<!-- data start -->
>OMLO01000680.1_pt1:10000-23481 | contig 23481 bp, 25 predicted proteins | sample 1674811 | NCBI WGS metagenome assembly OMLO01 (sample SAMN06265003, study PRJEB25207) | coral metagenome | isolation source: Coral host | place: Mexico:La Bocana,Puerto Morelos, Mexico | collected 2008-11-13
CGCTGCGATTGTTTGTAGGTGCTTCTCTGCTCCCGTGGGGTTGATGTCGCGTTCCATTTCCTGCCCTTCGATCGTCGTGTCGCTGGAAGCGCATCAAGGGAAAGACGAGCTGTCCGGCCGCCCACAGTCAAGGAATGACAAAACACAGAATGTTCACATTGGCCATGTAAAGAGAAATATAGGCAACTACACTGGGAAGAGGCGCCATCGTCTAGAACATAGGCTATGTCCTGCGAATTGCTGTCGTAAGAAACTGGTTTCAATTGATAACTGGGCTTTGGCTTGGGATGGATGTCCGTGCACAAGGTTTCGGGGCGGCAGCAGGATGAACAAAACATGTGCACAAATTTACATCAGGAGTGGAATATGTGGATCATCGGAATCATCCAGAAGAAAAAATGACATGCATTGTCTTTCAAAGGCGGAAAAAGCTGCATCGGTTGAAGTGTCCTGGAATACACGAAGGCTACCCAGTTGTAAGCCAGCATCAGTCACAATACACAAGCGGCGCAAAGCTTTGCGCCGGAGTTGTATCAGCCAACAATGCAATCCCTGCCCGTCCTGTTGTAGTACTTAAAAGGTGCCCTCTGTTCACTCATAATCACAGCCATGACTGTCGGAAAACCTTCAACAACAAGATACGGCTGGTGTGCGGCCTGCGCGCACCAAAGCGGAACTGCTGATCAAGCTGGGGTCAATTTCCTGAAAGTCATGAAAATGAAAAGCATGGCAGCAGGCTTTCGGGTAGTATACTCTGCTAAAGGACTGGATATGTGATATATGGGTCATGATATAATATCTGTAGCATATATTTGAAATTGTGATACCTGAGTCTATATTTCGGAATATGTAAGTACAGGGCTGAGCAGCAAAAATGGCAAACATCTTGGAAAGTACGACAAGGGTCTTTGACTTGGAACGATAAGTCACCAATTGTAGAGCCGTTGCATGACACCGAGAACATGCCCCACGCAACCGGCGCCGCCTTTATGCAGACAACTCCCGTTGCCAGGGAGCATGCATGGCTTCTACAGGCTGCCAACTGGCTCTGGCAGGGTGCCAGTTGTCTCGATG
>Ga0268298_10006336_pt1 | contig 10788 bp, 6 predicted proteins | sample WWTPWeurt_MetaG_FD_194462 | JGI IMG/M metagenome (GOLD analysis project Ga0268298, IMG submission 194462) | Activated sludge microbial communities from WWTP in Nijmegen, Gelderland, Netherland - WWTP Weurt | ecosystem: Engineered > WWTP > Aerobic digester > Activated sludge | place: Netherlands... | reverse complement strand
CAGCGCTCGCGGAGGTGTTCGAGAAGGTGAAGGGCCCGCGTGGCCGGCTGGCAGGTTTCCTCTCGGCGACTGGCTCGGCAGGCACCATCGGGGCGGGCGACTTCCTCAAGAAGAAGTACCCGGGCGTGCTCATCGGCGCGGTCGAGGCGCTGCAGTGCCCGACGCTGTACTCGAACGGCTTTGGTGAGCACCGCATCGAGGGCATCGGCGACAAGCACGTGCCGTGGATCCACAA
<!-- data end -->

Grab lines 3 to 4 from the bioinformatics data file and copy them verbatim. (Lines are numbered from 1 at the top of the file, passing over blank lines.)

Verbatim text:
>Ga0268298_10006336_pt1 | contig 10788 bp, 6 predicted proteins | sample WWTPWeurt_MetaG_FD_194462 | JGI IMG/M metagenome (GOLD analysis project Ga0268298, IMG submission 194462) | Activated sludge microbial communities from WWTP in Nijmegen, Gelderland, Netherland - WWTP Weurt | ecosystem: Engineered > WWTP > Aerobic digester > Activated sludge | place: Netherlands... | reverse complement strand
CAGCGCTCGCGGAGGTGTTCGAGAAGGTGAAGGGCCCGCGTGGCCGGCTGGCAGGTTTCCTCTCGGCGACTGGCTCGGCAGGCACCATCGGGGCGGGCGACTTCCTCAAGAAGAAGTACCCGGGCGTGCTCATCGGCGCGGTCGAGGCGCTGCAGTGCCCGACGCTGTACTCGAACGGCTTTGGTGAGCACCGCATCGAGGGCATCGGCGACAAGCACGTGCCGTGGATCCACAA